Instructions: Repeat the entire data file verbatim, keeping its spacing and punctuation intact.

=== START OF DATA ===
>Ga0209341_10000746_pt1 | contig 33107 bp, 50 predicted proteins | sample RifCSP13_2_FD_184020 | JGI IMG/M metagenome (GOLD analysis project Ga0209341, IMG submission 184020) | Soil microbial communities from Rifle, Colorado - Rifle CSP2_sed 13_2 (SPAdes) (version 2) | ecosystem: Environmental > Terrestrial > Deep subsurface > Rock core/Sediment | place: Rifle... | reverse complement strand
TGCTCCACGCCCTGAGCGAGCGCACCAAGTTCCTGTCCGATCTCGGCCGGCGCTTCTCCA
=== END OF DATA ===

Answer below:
>Ga0209341_10000746_pt1 | contig 33107 bp, 50 predicted proteins | sample RifCSP13_2_FD_184020 | JGI IMG/M metagenome (GOLD analysis project Ga0209341, IMG submission 184020) | Soil microbial communities from Rifle, Colorado - Rifle CSP2_sed 13_2 (SPAdes) (version 2) | ecosystem: Environmental > Terrestrial > Deep subsurface > Rock core/Sediment | place: Rifle... | reverse complement strand
TGCTCCACGCCCTGAGCGAGCGCACCAAGTTCCTGTCCGATCTCGGCCGGCGCTTCTCCA